But it is a backward cry. In a way, it’s an attempt to make poor whites feel the way we did when whites would fling racial slurs our way. But for us to do the same thing to poor whites that wealthy whites were doing to us only throws everyone into the same mud heap. A better way is possible. We all must have the compassion, wisdom, and mutual respect to rise above slander, slurs, and snubs to a place of love. What we ought to be striving for today is a new language of love and affirmation that will replace these hurtful slights. What if we started calling one another “friend,” no matter our race, politics, or economic class? Friends, I like that.
Brothers and Sisters
Until she passed away in early 2000, my cousin Teet and her husband, Hicks, lived out in the country. Sometimes, when I didn’t have anything pressing on my schedule, I’d go down and spend the day with them. Their house and the countryside were a retreat for me. Sometimes we would visit the local church, which distributed food to people in need. While the food was from the government and food networks, this simple operation was run by black folks at the church who had been part of the civil rights movement and knew how to address needs in the community.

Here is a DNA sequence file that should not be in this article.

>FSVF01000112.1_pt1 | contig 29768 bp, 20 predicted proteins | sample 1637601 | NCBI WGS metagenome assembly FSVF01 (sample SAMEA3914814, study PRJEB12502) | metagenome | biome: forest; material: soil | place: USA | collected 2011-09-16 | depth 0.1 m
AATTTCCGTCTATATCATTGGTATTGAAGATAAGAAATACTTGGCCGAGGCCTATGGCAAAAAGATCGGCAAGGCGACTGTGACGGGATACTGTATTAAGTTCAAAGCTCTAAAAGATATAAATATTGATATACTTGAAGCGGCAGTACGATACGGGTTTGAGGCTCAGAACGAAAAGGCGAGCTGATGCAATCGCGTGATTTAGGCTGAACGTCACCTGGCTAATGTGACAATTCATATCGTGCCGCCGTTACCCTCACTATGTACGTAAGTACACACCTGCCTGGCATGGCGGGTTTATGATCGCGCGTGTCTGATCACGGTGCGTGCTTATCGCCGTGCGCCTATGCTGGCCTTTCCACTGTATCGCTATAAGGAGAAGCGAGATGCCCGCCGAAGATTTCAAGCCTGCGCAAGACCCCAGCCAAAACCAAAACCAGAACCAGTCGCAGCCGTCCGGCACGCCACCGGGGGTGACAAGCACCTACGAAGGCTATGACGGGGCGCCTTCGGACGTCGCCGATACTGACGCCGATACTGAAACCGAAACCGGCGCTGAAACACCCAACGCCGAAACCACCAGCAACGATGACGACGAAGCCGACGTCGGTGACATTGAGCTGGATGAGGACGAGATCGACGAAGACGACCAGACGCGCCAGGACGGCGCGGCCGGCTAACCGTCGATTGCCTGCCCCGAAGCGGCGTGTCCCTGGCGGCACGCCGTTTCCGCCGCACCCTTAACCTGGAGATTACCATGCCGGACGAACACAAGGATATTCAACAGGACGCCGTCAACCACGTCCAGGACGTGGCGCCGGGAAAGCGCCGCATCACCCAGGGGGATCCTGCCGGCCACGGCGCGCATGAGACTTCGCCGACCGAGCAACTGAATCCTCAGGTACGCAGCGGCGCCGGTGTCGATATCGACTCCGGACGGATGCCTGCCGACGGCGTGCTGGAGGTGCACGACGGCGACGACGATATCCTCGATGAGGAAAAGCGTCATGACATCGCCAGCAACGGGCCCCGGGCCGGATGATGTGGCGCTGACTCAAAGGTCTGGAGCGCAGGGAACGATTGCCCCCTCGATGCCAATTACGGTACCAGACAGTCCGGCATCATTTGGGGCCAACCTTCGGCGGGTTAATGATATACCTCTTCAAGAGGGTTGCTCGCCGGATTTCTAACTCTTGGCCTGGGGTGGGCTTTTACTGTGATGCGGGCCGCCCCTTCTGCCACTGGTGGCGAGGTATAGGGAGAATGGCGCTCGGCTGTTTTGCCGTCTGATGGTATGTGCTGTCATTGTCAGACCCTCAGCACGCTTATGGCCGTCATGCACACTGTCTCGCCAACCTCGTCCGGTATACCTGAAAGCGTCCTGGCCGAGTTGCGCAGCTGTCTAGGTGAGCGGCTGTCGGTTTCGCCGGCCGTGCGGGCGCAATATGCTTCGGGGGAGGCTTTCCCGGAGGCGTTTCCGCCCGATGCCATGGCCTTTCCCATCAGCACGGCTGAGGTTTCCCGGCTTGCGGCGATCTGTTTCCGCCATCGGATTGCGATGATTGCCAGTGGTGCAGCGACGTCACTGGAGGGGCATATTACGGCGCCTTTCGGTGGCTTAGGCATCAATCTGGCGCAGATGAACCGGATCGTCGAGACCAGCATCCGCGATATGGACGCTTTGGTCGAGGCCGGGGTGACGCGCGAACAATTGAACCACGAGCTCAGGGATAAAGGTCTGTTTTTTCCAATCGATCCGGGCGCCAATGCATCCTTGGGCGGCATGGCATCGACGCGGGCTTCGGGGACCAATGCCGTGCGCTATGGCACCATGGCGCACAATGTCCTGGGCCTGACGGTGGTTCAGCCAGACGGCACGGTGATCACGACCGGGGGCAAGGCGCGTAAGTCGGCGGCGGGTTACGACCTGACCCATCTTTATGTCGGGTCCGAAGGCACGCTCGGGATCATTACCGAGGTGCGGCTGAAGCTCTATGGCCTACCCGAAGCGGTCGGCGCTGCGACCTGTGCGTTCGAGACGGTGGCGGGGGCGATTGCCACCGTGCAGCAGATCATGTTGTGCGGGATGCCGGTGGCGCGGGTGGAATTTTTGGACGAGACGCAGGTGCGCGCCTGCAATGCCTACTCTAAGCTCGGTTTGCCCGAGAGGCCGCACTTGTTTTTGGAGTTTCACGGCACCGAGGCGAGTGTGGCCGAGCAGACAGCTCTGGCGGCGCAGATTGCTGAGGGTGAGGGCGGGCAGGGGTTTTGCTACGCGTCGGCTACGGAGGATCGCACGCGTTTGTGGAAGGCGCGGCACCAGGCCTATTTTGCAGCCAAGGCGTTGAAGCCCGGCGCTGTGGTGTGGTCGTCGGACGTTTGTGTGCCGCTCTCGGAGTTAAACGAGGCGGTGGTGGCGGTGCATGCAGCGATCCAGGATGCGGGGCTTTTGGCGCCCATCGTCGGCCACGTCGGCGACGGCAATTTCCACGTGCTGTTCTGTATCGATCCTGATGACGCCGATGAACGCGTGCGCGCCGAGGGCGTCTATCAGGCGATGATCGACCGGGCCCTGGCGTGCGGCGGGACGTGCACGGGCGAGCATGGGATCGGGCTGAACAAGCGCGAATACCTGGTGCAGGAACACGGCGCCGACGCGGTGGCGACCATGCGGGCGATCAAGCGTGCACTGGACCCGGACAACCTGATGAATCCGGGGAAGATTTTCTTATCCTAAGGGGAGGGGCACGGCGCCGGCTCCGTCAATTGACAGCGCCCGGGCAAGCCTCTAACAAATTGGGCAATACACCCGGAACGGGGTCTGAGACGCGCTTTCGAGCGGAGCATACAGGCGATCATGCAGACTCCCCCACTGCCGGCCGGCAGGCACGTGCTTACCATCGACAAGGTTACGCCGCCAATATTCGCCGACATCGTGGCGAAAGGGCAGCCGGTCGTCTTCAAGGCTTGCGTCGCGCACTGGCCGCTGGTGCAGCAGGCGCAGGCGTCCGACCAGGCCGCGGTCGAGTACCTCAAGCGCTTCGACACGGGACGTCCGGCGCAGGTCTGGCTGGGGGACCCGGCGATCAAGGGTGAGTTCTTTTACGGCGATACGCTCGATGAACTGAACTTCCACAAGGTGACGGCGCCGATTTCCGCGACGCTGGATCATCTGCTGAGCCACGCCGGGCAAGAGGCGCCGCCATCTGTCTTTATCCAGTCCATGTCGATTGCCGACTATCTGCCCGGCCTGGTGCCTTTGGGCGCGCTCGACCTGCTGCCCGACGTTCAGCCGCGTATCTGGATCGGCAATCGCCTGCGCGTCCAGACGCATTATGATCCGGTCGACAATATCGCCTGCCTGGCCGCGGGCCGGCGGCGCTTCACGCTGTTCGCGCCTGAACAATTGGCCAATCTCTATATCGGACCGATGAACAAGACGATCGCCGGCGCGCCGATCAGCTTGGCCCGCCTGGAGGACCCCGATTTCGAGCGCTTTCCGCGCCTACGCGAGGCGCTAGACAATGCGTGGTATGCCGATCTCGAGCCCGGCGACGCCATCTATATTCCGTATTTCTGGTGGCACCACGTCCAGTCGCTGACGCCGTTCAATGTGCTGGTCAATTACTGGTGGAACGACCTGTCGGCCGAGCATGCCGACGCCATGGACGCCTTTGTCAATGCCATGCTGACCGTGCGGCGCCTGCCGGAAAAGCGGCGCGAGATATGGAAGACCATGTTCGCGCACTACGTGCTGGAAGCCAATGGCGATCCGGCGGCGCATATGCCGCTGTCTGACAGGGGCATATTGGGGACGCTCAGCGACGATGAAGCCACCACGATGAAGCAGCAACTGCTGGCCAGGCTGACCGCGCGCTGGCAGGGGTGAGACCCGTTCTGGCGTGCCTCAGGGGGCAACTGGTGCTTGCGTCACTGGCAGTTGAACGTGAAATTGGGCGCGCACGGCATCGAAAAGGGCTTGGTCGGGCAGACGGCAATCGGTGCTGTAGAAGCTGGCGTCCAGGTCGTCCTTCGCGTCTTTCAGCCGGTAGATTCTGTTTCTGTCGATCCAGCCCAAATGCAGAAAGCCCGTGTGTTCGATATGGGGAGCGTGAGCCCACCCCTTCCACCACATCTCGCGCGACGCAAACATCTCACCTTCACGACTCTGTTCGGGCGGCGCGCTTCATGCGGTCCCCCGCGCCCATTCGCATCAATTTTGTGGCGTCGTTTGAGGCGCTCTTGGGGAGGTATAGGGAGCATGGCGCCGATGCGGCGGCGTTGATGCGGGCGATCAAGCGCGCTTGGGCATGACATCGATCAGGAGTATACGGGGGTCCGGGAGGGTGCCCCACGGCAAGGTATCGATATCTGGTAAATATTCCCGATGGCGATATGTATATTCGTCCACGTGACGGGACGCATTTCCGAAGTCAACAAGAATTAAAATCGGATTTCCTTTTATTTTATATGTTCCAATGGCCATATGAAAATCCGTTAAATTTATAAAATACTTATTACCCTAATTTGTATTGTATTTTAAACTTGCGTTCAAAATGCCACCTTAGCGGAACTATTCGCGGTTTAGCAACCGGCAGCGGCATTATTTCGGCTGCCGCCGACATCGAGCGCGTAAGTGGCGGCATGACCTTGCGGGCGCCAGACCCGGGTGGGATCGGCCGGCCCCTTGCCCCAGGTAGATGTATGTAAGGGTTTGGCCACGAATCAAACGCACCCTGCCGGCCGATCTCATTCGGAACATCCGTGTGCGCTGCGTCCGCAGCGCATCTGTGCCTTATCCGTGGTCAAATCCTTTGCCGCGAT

Not just blacks came for food. Many poor whites came too. Sometimes when I visited the church, I would just hang back and watch the people come and go as they picked up food items. I always found the behavior of the white people quite curious. Their body language showed so much shame. One would almost think they were stealing the food.
I noted also that these white folks really didn’t have a voice or anyone in power to stand up for them—that they too were victims exploited politically by those in power. Many times the man of the family would not even go inside to get the food; rather, he would sit outside in the truck and send in his wife.
I wish that I had done more for this group of people. I’ve gone from almost hating them (when I was young and angry and they were bigoted and violent) to genuinely loving them as brothers and sisters. I think about how many poor whites respond to me so positively when I speak today. Often I can see a spark in their eyes. I’m truly sorry that I’ve neglected the needs of these neighbors of mine and have not responded often enough to the spark.
Adapted from John Perkins, Dream With Me, Baker Books, a division of Baker Publishing Group, © 2017. Used by permission of the publisher. www.bakerpublishinggroup.com